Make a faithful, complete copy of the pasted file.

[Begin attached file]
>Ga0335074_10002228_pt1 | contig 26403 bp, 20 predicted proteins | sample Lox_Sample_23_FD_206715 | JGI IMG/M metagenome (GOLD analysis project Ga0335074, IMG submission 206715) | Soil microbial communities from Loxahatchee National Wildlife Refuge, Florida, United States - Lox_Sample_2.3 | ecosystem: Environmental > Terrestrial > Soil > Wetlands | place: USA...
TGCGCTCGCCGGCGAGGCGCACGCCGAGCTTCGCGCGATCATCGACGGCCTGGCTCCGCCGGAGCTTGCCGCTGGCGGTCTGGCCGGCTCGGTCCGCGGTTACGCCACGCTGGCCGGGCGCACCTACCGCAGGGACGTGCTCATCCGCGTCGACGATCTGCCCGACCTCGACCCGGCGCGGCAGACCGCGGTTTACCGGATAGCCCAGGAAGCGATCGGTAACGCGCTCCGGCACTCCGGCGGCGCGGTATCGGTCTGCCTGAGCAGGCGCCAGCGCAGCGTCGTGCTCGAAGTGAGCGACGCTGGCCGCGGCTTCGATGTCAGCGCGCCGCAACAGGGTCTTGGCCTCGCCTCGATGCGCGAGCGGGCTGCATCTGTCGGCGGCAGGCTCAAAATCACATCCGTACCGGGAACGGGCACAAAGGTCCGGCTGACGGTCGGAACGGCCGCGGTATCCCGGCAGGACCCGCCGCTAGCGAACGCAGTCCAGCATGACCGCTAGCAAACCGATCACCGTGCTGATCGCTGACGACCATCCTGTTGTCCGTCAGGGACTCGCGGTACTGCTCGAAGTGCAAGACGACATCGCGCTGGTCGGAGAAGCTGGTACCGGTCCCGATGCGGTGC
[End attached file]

>Ga0335074_10002228_pt1 | contig 26403 bp, 20 predicted proteins | sample Lox_Sample_23_FD_206715 | JGI IMG/M metagenome (GOLD analysis project Ga0335074, IMG submission 206715) | Soil microbial communities from Loxahatchee National Wildlife Refuge, Florida, United States - Lox_Sample_2.3 | ecosystem: Environmental > Terrestrial > Soil > Wetlands | place: USA...
TGCGCTCGCCGGCGAGGCGCACGCCGAGCTTCGCGCGATCATCGACGGCCTGGCTCCGCCGGAGCTTGCCGCTGGCGGTCTGGCCGGCTCGGTCCGCGGTTACGCCACGCTGGCCGGGCGCACCTACCGCAGGGACGTGCTCATCCGCGTCGACGATCTGCCCGACCTCGACCCGGCGCGGCAGACCGCGGTTTACCGGATAGCCCAGGAAGCGATCGGTAACGCGCTCCGGCACTCCGGCGGCGCGGTATCGGTCTGCCTGAGCAGGCGCCAGCGCAGCGTCGTGCTCGAAGTGAGCGACGCTGGCCGCGGCTTCGATGTCAGCGCGCCGCAACAGGGTCTTGGCCTCGCCTCGATGCGCGAGCGGGCTGCATCTGTCGGCGGCAGGCTCAAAATCACATCCGTACCGGGAACGGGCACAAAGGTCCGGCTGACGGTCGGAACGGCCGCGGTATCCCGGCAGGACCCGCCGCTAGCGAACGCAGTCCAGCATGACCGCTAGCAAACCGATCACCGTGCTGATCGCTGACGACCATCCTGTTGTCCGTCAGGGACTCGCGGTACTGCTCGAAGTGCAAGACGACATCGCGCTGGTCGGAGAAGCTGGTACCGGTCCCGATGCGGTGC